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US woman in terrorism case plans guilty plea

August 11, 2014

DENVER (AP) — A 19-year-old U.S. woman accused of trying to go to Syria to help a foreign terrorist organization plans to plead guilty in the case.

Federal documents filed Friday say an agreement has been reached in the case against Shannon Conley, who was arrested at Denver International Airport in April while boarding a flight she hoped would ultimately get her to Syria.

Details of the agreement were not part of the court filing, but Conley’s public defender Robert Pepin asked to schedule a change of plea hearing. Pepin declined to comment Monday.

The details of such deals cannot be disclosed until a change of plea hearing, said Jeff Dorschner, a spokesman for the U.S. Attorney’s Office in Denver.

Agents from the U.S. Federal Bureau of Investigation say Conley, a licensed nurse’s aide who lived with her parents in Colorado, was intent on waging jihad in the Middle East, despite their repeated efforts to stop her.

In several meetings over eight months, Conley, a convert to Islam, told members of the FBI’s Joint Terrorism Task Force that she was planning to travel overseas and marry a man she met online, who she believed was a Tunisian fighting for the Islamic State militant group that has recently overrun parts of Iraq and Syria.

Conley said she planned to fly to Turkey and then travel to Syria. According to court documents, she told agents she wanted to fight, but if she couldn’t, she would use her nursing skills to help jihadi warriors.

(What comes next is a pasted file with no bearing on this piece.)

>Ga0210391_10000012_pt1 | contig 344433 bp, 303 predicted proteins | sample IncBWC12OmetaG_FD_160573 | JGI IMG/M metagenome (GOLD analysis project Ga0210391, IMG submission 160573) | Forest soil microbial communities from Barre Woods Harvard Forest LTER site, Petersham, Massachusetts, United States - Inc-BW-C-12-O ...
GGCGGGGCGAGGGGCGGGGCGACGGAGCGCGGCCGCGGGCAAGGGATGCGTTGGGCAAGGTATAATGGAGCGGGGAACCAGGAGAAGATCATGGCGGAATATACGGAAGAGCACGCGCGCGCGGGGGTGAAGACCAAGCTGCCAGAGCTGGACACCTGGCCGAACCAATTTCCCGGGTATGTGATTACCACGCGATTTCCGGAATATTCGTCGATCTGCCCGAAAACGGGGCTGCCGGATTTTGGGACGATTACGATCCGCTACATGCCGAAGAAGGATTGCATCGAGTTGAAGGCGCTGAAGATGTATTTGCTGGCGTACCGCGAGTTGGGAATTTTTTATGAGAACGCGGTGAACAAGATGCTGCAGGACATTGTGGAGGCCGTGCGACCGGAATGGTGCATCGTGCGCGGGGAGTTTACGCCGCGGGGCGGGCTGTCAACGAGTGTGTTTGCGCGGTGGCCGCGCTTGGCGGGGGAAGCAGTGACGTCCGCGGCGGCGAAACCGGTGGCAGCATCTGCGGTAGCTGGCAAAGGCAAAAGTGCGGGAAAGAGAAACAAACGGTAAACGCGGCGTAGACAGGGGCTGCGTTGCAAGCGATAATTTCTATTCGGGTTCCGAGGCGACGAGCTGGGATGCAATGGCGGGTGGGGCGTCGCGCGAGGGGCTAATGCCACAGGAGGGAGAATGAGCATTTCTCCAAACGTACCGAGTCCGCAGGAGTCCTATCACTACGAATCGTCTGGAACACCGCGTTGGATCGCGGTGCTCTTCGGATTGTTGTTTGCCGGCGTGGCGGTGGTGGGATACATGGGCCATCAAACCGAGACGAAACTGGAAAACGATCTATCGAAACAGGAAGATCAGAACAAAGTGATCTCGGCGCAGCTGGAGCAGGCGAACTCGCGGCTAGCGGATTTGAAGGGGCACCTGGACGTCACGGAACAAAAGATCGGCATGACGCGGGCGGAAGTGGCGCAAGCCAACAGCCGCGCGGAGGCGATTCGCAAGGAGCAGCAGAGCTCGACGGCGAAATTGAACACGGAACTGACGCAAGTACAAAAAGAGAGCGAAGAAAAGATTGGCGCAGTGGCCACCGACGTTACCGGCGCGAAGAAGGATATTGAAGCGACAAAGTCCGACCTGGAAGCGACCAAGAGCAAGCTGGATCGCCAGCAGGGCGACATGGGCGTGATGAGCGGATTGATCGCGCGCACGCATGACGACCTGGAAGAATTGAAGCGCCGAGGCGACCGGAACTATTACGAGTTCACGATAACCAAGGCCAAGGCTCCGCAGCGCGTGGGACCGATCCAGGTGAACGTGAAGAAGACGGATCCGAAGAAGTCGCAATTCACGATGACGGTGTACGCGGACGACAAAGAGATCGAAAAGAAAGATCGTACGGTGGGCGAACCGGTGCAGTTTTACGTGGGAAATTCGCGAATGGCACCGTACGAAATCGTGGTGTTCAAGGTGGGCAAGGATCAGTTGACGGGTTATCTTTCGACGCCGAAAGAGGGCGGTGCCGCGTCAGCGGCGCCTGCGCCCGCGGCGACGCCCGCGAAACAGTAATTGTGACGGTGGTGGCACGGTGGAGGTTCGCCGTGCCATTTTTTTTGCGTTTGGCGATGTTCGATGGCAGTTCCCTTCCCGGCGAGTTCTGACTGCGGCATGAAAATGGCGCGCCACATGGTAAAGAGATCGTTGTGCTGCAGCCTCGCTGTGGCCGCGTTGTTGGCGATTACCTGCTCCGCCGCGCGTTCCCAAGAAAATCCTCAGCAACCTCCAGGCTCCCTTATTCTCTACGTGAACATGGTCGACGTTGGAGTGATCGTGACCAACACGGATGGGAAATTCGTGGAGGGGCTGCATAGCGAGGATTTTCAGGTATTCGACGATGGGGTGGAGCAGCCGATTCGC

Her parents, Ana and John Conley, told investigators that there were several firearms in their ranch home at the end of a cul-de-sac and that their daughter had recently taken one of the rifles to practice at a shooting range, according to the documents.

FBI agents encouraged her parents to talk to Conley about finding more moderate beliefs. But just days after her father refused to let her marry her suitor, whom she apparently met online, he found a one-way plane ticket to Turkey with her name on it. Authorities have said they are still investigating the man, identified in court documents only as Y.M.

Even four days before her arrest, she continued to tell the agents there was nothing they could do to change her mind, the documents say.

FBI agents became aware of Conley’s growing interest in extremism in November after she alarmed employees of a suburban Denver church by wandering around with a backpack and taking notes on the layout of the campus, according to the court documents. The church, Faith Bible Chapel in Arvada, was the scene of a 2007 shooting in which a man killed two missionary workers.

Few people who went to high school with Conley knew her personally, but some recalled her wearing a headscarf in gym class and requesting a special room for daily prayer.

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